We’ve all heard about the shift kids are supposed to make from “learning to read” to “reading to learn.” But how can that learning happen when NAEP data shows only 34% of students in grades 4 through 8 are reading proficiently? Many older students still need word-reading instruction and support with fluency, vocabulary, and more. Without foundational literacy skills, middle school students can’t comprehend and learn from grade-level reading material—in any subject. Educators everywhere, but especially content-area teachers, are caught in a giant game of catch-up. What if, like many teachers, you didn’t go to school for literacy instruction? Here are six strategies for how to teach reading in the upper grades.
1. Research how to teach reading effectively.
Reading-achievement scores have been stagnant for several decades. Plus, teacher-preparation programs don’t reliably include comprehensive training on how to teach reading using research-based strategies. This means that many teachers—including teachers of upper elementary and middle school students—need a knowledge boost about the science of reading. Look for flexible PD options, like Lexia Aspire, that are tailored to the upper grades to help you learn what strategies have been shown to work best for adolescents—and how to transfer strategies in all classrooms. Adding to your own learning is 100% worth the time, and it’s your best bet for creating an equitable classroom for all readers.
2. Start with student data to make an action plan in your subject area.
Knowing how your students struggle with reading is essential, even if you aren’t an ELA teacher. Maybe they get stuck decoding, or sounding out words—and as a result, they are unable to focus on comprehending. Perhaps it’s academic language that’s the major roadblock. Once you know, you can better empathize with students and make plans to support them during grade-level learning. Look at each unit you teach with their instructional needs in mind. Note places where students will likely need extra support. Then, look for opportunities to bolster their skills. While many kids will need targeted, systematic reading intervention, thinking of literacy learning as something that happens all day can also have a big impact.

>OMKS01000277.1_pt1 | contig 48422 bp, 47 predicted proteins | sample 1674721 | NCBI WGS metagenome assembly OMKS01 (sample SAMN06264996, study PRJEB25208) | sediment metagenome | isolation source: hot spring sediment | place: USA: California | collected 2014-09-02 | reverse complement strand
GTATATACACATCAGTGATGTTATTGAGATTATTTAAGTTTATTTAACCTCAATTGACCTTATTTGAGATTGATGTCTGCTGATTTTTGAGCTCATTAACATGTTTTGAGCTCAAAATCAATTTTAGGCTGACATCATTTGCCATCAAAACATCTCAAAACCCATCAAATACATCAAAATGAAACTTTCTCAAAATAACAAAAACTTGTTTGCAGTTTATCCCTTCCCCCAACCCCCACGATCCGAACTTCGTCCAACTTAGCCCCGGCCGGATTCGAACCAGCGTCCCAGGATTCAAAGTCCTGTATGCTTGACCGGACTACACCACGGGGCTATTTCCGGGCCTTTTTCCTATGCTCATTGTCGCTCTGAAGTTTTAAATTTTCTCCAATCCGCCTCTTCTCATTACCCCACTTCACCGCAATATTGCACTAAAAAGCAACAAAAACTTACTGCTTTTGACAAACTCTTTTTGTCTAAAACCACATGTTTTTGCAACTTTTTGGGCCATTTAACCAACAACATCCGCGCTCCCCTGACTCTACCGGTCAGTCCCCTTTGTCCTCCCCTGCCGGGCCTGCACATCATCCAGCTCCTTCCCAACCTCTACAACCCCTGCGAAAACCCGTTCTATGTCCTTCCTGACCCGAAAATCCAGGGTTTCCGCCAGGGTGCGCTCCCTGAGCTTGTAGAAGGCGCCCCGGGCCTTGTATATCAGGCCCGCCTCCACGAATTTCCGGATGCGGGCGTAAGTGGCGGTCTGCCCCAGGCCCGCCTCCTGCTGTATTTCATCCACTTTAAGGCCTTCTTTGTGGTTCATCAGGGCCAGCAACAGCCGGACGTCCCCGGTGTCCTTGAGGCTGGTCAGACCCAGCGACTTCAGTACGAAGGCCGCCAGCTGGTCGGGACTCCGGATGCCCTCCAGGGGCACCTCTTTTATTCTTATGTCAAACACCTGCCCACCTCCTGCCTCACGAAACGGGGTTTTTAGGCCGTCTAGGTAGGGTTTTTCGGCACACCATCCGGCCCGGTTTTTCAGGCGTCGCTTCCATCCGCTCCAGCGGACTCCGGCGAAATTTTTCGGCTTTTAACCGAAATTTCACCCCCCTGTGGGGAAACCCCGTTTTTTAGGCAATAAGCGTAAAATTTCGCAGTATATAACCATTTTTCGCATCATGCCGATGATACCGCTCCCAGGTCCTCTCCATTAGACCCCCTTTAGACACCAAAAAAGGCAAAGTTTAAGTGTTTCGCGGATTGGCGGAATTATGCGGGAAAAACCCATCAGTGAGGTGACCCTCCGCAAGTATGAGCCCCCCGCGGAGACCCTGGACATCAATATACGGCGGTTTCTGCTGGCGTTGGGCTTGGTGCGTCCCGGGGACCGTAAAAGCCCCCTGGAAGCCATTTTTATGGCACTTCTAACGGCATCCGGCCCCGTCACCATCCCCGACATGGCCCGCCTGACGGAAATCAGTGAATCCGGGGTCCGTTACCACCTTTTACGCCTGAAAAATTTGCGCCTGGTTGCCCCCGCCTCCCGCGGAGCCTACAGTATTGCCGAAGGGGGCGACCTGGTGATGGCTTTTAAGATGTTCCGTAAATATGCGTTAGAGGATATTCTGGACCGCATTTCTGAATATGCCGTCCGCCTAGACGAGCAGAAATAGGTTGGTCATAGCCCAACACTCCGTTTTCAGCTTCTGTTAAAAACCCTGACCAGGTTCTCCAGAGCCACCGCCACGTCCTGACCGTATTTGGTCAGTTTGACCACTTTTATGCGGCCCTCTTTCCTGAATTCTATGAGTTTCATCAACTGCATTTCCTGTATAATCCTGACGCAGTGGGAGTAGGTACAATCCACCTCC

3. Teach students strategies that align with the reading brain.
Learners who need to improve their reading often develop coping strategies that end up failing them, like guessing at or skipping words they don’t know. Share how many different brain regions must work together for a reader to connect written letters to a word’s spoken sounds, connect those sounds to meaning, and understand the meaning of the word in the context of the text. Talk about how building the brain connections needed for reading is like training for a sport or practicing a hobby.
4. Use a fluency practice routine.
Reading fluently means the effortless flow with which proficient readers read with appropriate speed, accuracy, and rhythm. As a result, a reader can shift their attention to comprehension. Providing students with the opportunity to practice reading aloud, especially with texts that are at or slightly above grade level, is a worthwhile exercise that can help achieve fluency. A routine can help this happen. For instance, introduce a text at the start of the week. Then, practice it as echo or choral reading on Tuesday and Wednesday. Have students work in pairs or record themselves to further refine it at the end of the week. Use text related to your subject area and you’ll do double duty working on students’ literacy skills and content learning.
5. Spend time teaching vocabulary before kids see those words in texts.
Updating your approach to introducing new vocabulary words is a small but powerful change. (Hint: Simply asking students to look up words in the dictionary is not the best way.) It’s important to introduce new vocabulary in advance of a lesson where students will encounter those words.
Show students how to break a new word into syllables and use letter sounds to read it. Talk about the origins of the word and its meaningful parts (morphemes), such as Greek or Latin roots or affixes. Give a student-friendly definition of a word, connecting it to other words your students know. Then, revisit vocabulary words in engaging ways like charades, word sorts, or conversation prompts.
6. Work on sentence writing.
Writing helps kids consolidate what they’ve learned. Crafting a rich, informative sentence—whether it communicates a definition, an explanation, or a reaction—is an underrated task. Use engaging sentence-writing assignments across all subjects to improve kids’ understanding of content while you strengthen their literacy skills. Working at the sentence level lets you shore up students’ understanding of grammar. Plus, it builds their knowledge of words and how to use them effectively.